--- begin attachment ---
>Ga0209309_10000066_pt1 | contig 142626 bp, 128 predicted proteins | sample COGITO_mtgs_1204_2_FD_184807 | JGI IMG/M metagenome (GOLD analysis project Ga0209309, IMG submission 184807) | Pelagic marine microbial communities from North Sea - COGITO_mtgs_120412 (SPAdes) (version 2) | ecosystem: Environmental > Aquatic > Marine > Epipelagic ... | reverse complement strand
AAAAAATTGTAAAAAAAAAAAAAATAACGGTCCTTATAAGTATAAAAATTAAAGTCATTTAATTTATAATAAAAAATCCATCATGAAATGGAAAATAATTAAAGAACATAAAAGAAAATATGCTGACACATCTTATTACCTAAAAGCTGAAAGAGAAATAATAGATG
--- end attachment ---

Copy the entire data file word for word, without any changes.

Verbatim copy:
>Ga0209309_10000066_pt1 | contig 142626 bp, 128 predicted proteins | sample COGITO_mtgs_1204_2_FD_184807 | JGI IMG/M metagenome (GOLD analysis project Ga0209309, IMG submission 184807) | Pelagic marine microbial communities from North Sea - COGITO_mtgs_120412 (SPAdes) (version 2) | ecosystem: Environmental > Aquatic > Marine > Epipelagic ... | reverse complement strand
AAAAAATTGTAAAAAAAAAAAAAATAACGGTCCTTATAAGTATAAAAATTAAAGTCATTTAATTTATAATAAAAAATCCATCATGAAATGGAAAATAATTAAAGAACATAAAAGAAAATATGCTGACACATCTTATTACCTAAAAGCTGAAAGAGAAATAATAGATG